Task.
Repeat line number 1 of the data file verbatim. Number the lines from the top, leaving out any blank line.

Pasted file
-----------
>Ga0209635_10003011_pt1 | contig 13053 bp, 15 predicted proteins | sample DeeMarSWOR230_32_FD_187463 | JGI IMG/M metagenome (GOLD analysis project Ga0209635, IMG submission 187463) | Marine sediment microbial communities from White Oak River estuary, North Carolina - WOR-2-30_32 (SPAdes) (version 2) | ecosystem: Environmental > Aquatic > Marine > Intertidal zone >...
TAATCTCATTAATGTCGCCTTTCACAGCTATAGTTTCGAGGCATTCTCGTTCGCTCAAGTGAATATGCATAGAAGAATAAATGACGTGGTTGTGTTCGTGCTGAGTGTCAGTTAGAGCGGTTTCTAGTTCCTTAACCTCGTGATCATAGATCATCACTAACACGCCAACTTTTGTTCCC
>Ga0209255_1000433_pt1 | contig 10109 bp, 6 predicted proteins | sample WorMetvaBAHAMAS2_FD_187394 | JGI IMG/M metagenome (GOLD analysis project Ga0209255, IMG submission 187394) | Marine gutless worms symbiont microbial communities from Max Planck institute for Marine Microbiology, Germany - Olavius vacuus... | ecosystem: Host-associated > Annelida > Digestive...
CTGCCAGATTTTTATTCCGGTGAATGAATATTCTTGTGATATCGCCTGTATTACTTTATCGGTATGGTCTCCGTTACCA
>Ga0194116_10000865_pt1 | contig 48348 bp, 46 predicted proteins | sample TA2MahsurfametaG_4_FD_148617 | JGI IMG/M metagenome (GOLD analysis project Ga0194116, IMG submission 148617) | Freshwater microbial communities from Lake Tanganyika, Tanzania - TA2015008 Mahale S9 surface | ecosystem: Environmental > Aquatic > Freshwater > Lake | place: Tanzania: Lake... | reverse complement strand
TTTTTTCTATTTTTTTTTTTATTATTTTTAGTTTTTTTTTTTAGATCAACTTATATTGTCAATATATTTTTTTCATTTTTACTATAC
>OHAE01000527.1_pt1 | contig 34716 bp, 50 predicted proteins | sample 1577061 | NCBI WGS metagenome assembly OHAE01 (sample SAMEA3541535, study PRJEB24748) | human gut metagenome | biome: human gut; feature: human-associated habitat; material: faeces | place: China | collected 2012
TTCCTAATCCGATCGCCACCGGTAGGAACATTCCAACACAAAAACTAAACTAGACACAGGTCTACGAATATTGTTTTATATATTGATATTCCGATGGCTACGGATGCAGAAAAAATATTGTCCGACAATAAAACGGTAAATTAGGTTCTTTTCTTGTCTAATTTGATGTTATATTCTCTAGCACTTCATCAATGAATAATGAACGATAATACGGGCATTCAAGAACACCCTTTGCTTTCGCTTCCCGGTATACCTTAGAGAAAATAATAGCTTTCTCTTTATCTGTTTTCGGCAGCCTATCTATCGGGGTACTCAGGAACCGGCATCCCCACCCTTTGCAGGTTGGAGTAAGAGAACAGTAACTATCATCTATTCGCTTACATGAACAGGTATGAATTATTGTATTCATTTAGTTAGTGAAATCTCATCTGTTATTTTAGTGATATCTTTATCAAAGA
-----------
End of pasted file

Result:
>Ga0209635_10003011_pt1 | contig 13053 bp, 15 predicted proteins | sample DeeMarSWOR230_32_FD_187463 | JGI IMG/M metagenome (GOLD analysis project Ga0209635, IMG submission 187463) | Marine sediment microbial communities from White Oak River estuary, North Carolina - WOR-2-30_32 (SPAdes) (version 2) | ecosystem: Environmental > Aquatic > Marine > Intertidal zone >...